Automorphisms functor.

This is an aspect orthogonal to the above one. Let's consider everything in $$Sch_k$$ for simplicity.

The automorphisms functor of $$X\in Sch_k$$ is defined by $$\mathbf{Aut}_k(X):S\mapsto Aut_S(X\times_k S)$$, where $$Aut_S$$ denotes automorphisms in $$Sch_S$$ for every $$S\in Sch_k$$.

Now you see that, whether this is representable or not, we can talk about the $$k$$-points of $$\mathbf{Aut}_k(X)$$ and it is obvious from the definition that $$(\mathbf{Aut}_k(X))(k)=Aut_k(X)$$ as abstract groups. So, the automorphisms functor is designed to have as its $$k$$-points precisely the automorphisms of $$X$$ as an object of $$Sch_k$$.

What about more general points of $$\mathbf{Aut}_k(X)$$? You can think of $$X\times_k S$$ as a trivial $$X$$-bundle over $$S$$. An $$S$$-point $$\sigma$$ of $$\mathbf{Aut}_k(X)$$ is an isomorphism $$\sigma:X\times S\to X\times S$$ that commutes with projections to the base $$S$$. So you can see $$\sigma$$ as a "bundle automorphism" of $$X\times_k S$$, or as a family of automorphisms of $$X$$ parametrized by $$S$$.

• Sorry I am still very confused by the statement "consider the $k$-scheme $\mathbb{P}_n^k$, If we consider it in $\operatorname{Sch}_k.$." Isn't $\mathbb{P}_n^k$, in $\operatorname{Sch}_k$ be definition? Does it make sense to consider $\mathbb{P}_n^k$ in $\operatorname{Sch}_S$? – user7090 Apr 29 '19 at 19:09
• I have been kind of pedantic throughout the answer; that statement was an innocuous abuse of language: I meant, consider $(\pi:\mathbb{P}^n_k\to\mathrm{Spec}(k))\in\mathrm{Sch}_k$ as opposed to just $\mathbb{P}^n_k\in\mathrm{Sch}_{\mathbb Z}$. – Qfwfq Apr 29 '19 at 19:24

The object you've defined is not the group of automorphisms of $$\mathbb{P}^n$$; among other things, it is a group-valued functor, not a group. Here is a simpler example of this sort of thing:

In any category $$C$$, if $$X, Y$$ are two objects you can consider the set $$\text{Hom}(X, Y)$$ of morphisms $$X \to Y$$. If $$C$$ has finite products, then one can furthermore consider the presheaf sending an object $$Z$$ to the set $$\text{Hom}(X \times Z, Y)$$, which one can equivalently think of as $$\text{Hom}_Z(X \times Z, Y \times Z)$$, where $$\text{Hom}_Z$$ means the hom is taken in the slice category over $$Z$$. If this presheaf is representable, its representing object is called an exponential object $$Y^X$$. The exponential object is strictly more information than just the homset, which one recovers by taking global points $$\text{Hom}(1, Y^X) \cong \text{Hom}(X, Y)$$.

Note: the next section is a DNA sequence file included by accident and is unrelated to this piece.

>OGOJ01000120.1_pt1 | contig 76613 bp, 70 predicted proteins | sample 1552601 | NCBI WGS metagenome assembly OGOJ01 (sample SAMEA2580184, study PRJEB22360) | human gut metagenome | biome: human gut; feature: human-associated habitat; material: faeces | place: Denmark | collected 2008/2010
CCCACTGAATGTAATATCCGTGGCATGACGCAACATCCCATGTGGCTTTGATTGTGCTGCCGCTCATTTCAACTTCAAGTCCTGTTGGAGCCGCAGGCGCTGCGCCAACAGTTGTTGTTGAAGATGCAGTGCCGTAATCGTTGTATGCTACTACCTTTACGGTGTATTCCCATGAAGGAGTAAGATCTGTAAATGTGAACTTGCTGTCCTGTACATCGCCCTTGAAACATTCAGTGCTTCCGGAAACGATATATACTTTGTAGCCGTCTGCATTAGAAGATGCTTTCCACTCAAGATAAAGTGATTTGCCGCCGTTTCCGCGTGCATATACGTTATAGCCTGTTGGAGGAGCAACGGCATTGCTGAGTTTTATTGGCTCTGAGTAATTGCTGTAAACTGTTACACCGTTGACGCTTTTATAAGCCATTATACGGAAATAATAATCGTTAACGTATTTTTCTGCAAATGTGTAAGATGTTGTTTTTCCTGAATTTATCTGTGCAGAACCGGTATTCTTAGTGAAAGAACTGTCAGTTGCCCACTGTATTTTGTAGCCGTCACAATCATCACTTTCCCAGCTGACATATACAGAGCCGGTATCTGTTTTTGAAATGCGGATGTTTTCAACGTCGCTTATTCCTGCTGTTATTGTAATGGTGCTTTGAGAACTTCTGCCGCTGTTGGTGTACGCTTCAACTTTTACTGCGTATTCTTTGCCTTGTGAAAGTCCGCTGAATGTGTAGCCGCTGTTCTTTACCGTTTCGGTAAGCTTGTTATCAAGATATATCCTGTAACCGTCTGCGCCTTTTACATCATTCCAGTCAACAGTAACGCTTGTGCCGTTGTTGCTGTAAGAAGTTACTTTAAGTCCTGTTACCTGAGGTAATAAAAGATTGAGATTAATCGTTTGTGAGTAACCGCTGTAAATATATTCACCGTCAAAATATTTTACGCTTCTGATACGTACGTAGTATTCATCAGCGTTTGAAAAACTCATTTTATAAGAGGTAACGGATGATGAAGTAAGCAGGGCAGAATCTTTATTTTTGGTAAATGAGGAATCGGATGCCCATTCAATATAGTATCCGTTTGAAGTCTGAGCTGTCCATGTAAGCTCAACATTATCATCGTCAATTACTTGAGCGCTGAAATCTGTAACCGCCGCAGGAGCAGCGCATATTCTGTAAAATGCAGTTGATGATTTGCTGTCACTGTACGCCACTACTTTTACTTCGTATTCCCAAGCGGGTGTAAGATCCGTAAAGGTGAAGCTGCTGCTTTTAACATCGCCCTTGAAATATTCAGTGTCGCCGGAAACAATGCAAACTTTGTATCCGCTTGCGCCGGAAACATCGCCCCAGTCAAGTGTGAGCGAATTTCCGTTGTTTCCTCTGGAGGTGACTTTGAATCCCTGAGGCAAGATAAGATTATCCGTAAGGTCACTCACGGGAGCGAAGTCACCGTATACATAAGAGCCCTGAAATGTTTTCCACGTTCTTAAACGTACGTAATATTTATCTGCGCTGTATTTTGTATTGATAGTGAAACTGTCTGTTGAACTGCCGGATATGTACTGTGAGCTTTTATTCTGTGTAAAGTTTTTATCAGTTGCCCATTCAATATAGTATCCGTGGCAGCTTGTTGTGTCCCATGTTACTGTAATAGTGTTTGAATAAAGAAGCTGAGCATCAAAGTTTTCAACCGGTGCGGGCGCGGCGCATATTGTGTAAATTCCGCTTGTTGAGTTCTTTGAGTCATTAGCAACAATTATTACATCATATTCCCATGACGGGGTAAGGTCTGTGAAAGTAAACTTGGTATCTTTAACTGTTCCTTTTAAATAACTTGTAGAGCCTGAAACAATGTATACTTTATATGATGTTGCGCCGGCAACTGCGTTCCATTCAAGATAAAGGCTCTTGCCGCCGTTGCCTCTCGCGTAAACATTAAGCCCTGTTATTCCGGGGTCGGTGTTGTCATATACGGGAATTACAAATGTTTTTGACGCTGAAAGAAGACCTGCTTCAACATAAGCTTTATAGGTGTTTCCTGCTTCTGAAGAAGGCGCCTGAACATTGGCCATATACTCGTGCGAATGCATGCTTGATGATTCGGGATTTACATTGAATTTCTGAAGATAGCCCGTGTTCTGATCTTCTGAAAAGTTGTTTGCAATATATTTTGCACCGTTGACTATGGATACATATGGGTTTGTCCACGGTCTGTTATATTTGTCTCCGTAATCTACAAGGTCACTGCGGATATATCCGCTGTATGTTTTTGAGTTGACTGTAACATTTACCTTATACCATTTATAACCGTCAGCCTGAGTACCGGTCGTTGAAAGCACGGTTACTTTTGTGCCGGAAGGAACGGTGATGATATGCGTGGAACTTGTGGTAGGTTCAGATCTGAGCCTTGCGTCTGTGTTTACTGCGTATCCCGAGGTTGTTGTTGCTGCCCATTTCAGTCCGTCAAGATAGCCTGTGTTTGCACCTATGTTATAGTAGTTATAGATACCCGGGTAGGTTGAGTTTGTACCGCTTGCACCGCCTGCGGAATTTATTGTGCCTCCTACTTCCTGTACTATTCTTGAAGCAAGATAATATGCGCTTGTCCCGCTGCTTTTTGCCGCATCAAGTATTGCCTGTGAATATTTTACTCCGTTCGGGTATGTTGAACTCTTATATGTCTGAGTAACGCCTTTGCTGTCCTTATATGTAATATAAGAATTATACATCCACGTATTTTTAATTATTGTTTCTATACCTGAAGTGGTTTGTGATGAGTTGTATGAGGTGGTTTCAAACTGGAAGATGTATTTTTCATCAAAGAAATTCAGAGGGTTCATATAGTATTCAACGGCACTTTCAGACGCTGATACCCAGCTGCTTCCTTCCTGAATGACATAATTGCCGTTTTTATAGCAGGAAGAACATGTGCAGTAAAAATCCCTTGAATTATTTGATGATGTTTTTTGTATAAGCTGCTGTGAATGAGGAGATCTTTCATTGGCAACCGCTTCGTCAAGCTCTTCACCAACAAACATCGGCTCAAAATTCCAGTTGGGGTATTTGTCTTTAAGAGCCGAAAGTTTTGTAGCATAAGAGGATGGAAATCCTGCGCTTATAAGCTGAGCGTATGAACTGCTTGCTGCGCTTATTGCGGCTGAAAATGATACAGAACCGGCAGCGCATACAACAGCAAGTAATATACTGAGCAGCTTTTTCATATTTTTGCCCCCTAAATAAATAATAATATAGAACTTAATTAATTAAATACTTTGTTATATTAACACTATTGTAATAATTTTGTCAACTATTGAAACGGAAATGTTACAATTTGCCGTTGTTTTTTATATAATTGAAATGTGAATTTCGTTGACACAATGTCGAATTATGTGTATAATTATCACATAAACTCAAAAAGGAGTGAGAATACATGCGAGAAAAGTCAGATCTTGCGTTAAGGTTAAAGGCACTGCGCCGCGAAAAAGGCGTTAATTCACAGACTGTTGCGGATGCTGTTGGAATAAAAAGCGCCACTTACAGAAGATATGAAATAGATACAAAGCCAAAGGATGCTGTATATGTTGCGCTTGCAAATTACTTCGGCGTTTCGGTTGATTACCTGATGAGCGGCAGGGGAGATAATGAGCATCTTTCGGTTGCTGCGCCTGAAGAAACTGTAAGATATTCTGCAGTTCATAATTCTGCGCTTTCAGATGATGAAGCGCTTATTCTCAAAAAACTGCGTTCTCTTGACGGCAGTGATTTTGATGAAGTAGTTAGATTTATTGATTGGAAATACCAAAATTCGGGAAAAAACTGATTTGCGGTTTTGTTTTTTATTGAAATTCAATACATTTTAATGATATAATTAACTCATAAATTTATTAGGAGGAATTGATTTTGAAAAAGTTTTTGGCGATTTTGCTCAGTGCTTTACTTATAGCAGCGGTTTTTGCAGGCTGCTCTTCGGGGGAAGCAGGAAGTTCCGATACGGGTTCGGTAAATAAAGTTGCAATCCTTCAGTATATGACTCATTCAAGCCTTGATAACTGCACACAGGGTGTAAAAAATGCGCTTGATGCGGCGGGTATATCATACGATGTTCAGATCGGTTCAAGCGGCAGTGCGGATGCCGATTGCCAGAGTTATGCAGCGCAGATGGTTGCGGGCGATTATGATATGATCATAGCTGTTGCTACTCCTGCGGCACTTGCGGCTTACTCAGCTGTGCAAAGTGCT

Similarly, in any category $$C$$, if $$X$$ is an object one can consider the group $$\text{Aut}(X)$$ of automorphisms of $$X$$, and if $$C$$ has finite products, then one can consider the group-valued presheaf sending an object $$Z$$ to the group $$\text{Aut}_Z(X \times Z)$$. If this presheaf is representable, we might call its representing object an "automorphism object" of $$X$$. Again it contains strictly more information than just the automorphism group of $$X$$, which again one recovers by taking global points.

$$\mathbb{P}^n$$ as a $$k$$-scheme has $$PGL_n(k)$$ as its group of automorphisms, and if I'm not mistaken its automorphism object furthermore exists and is the group scheme $$PGL_n$$ over $$k$$. Similarly one can construct the group scheme $$GL_n$$ over $$k$$ by considering automorphisms of base changes of $$k^n$$ as a $$k$$-vector space object in affine schemes over $$k$$.

• Thank you for the nice answer. However, I am still confused as to what exactly the automorphism object of a scheme encodes. That is, why would one want to look at this object? What information about the scheme $X$ does it provide? – user7090 Apr 29 '19 at 18:35
• @user192302: the automorphisms object (provided it exists) tells you how the automorphisms of $X$ fit together geometrically, as opposed to just being a set with an abstract group operation. The algebraic group $PGL_{n,k}$ is an algebraic variety and a group (in a compatible way), not just a group. – Qfwfq Apr 29 '19 at 19:28
• @user192302: the automorphism object tells you what parameterized families of automorphisms look like. – Qiaochu Yuan May 2 '19 at 1:31

I am not sure I understand your problem, but maybe what you are missing is that for a projective variety $$X$$, the functor $$A\mapsto \operatorname{Aut}(X_A)$$ is representable - that is, there is a group scheme $$\operatorname{\underline{Aut}}_X$$ such that $$\operatorname{\underline{Aut}}_X(A)=\operatorname{Aut}(X_A)$$ (this follows directly from the theory of the Hilbert scheme). In particular, the group of $$k$$-points $$\operatorname{\underline{Aut}}_X(k)$$ is the usual automorphism group $$\operatorname{Aut}(X)$$.